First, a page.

Getting The Picture

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Hearing a television in another room leaves a lot to be desired since the sound was meant to accompany a picture in order to get the full effect. TV noises can be annoying if we’re “out of the picture.” It’s usually disturbing to hear a lot of stuff that doesn’t make sense.
When people are having a good laugh, we’re at a loss if we’ve missed enough of the funny material to keep us on the outside of the thing.
That’s what I’m feeling about all the election hype (I’m talking presidential, here) with so many concepts taken out of context and maneuvered in such a way that even if we’re exposed to the facts, it is difficult to see the truth. I’m hearing a lot of noise but even when I try to step into the room, I can’t see the whole picture.
My lack of political knowledge seems to stem from my growing apathy as the powers that be often seem so careless, so wasteful, and so beyond my control. None of our presidential choices are made of the stuff I’m pleased to call the president of my country. Still, I must vote in the presidential election if I’m to hold on to my small slice of self respect as a responsible American.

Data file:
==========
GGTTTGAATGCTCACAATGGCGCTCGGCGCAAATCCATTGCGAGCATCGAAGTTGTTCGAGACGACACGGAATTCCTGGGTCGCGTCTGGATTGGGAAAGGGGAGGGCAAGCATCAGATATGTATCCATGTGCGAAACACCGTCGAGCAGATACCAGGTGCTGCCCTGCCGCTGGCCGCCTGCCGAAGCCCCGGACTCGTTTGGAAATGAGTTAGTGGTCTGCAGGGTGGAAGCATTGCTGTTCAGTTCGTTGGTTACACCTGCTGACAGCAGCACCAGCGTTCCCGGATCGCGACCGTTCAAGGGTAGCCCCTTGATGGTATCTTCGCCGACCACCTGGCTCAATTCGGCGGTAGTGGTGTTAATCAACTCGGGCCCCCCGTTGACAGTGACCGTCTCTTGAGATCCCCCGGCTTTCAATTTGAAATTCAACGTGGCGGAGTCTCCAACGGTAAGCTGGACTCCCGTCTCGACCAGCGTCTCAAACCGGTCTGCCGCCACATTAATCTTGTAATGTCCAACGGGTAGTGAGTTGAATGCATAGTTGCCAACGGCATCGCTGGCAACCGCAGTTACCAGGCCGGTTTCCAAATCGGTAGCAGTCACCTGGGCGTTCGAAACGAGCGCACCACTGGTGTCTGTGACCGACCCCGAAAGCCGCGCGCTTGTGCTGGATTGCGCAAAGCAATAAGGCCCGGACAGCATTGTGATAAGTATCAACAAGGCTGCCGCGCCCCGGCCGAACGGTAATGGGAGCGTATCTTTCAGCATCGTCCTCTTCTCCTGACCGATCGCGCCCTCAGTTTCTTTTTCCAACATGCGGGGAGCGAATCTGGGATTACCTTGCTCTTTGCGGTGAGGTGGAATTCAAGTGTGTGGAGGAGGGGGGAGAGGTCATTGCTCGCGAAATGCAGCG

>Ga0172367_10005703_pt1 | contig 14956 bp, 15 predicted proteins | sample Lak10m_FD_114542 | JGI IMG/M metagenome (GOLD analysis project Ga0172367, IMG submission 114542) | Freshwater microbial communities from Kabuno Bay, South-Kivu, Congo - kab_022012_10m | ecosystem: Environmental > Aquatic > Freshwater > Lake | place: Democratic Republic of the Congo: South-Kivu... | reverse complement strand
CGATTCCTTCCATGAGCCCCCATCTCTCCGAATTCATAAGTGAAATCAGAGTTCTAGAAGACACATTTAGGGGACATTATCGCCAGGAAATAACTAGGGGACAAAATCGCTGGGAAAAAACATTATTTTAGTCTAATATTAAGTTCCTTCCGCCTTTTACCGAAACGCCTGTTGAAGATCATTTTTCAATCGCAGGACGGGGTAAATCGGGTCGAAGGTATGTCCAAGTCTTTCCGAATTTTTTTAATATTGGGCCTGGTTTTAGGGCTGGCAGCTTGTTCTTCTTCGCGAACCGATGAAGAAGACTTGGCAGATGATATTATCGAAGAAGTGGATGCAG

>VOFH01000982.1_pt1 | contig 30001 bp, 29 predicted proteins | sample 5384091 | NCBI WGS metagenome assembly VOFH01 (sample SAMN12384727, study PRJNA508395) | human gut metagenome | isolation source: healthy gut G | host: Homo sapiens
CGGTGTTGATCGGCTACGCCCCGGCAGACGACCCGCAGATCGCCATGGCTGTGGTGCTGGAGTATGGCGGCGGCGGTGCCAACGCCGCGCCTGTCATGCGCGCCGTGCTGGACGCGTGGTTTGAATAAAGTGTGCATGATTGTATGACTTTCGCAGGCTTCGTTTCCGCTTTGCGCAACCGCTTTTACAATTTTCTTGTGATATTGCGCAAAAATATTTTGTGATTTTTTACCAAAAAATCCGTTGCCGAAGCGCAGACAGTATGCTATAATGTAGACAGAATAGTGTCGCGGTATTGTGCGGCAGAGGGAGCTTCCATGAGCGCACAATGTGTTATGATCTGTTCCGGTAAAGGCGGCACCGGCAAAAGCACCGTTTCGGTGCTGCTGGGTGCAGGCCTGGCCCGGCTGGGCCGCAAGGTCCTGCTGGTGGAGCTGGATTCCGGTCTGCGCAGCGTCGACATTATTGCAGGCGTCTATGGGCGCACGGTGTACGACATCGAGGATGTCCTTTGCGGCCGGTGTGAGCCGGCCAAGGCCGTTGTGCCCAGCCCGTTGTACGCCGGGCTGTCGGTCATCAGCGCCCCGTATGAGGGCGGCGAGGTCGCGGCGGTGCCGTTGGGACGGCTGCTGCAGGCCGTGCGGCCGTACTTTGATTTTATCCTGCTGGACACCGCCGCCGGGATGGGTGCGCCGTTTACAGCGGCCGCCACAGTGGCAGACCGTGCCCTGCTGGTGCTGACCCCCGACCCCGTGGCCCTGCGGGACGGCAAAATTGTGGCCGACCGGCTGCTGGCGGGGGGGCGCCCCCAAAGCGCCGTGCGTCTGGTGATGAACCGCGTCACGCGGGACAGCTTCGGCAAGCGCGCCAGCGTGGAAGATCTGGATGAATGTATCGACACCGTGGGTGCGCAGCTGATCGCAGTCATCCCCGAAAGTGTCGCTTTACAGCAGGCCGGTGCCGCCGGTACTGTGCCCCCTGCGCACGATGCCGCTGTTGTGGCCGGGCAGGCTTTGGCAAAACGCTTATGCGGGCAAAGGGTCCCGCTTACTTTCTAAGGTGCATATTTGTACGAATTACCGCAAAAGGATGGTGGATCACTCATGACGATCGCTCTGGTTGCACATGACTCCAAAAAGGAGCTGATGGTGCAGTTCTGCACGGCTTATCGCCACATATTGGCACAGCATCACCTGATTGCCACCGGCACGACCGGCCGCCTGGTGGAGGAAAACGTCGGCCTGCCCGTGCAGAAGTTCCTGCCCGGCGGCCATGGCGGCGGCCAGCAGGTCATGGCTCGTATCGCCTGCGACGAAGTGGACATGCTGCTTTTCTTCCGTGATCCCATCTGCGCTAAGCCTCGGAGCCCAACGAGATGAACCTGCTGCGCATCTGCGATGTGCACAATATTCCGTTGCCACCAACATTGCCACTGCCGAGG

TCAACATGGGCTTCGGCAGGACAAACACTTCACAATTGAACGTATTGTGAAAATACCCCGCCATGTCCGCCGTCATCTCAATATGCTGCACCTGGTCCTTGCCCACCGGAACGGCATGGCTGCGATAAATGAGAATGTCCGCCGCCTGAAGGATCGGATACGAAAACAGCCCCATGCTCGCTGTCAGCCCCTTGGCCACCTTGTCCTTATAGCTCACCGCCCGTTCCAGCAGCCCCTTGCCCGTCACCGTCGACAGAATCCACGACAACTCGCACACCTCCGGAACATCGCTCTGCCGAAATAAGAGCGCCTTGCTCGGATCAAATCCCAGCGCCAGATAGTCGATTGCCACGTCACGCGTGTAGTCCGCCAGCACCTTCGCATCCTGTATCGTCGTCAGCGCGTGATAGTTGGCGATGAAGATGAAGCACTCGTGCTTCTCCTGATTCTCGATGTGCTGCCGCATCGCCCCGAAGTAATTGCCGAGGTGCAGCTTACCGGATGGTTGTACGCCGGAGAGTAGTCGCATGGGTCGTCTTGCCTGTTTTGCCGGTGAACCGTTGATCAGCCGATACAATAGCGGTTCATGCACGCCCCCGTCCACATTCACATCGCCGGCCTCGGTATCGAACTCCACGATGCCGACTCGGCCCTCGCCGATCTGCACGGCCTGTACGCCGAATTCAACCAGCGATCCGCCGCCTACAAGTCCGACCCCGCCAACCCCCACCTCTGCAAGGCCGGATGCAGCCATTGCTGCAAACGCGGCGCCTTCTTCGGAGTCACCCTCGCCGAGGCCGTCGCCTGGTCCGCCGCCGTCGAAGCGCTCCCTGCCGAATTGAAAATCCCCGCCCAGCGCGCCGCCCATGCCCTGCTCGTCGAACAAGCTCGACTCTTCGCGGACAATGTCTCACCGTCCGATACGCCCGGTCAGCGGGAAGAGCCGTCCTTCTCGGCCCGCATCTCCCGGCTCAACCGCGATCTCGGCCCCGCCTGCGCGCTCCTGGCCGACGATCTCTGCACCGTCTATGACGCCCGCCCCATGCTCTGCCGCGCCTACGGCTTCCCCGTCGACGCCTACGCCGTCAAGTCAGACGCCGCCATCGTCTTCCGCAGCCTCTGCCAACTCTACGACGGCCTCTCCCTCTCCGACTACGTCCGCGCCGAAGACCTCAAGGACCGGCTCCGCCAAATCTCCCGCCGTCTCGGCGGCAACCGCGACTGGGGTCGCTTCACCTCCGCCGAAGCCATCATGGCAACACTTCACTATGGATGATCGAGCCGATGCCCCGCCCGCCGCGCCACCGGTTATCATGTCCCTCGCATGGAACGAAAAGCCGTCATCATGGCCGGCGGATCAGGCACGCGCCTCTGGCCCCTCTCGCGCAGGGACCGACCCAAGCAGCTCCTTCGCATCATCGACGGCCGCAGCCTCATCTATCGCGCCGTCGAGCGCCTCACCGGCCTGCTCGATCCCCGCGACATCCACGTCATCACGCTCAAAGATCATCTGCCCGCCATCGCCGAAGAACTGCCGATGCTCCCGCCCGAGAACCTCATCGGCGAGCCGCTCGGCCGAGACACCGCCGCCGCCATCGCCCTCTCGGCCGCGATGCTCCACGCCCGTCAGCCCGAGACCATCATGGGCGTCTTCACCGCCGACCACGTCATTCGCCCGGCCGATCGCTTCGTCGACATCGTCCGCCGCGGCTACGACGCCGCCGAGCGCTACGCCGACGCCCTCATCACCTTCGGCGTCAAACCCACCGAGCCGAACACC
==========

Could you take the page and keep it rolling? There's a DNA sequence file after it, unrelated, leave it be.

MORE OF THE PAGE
A simple suggestion came to me unexpectedly in an Alternative Radio interview with John Sayles that was carried by my local public radio station. Sayles is an independent filmmaker and writer whose latest production, Silver City, received a Roger Ebert “thumbs-up”. Sayles’ general comments and his attitude about filmmaking appealed to me. He spoke with practical common sense and, refreshingly, appeared not to be ultimately guided by the almighty buck.
Sayles’ election advice to the undecided voter is nothing new. He says don’t look at the full picture, but pick one issue that really matters to you, do your homework on how each man stands on that one thing, and vote according to that issue. Forget about everything else because you may never find the right mix.
Is this oversimplifying things? Maybe. Would I be overlooking other important issues that really matter to me? Definitely. Yet Sayles’ point narrows the field to at least bring a smaller picture into focus. Surrounded by this fall’s flying dirt, it could be comforting to see one spot of clarity amid the political haze.

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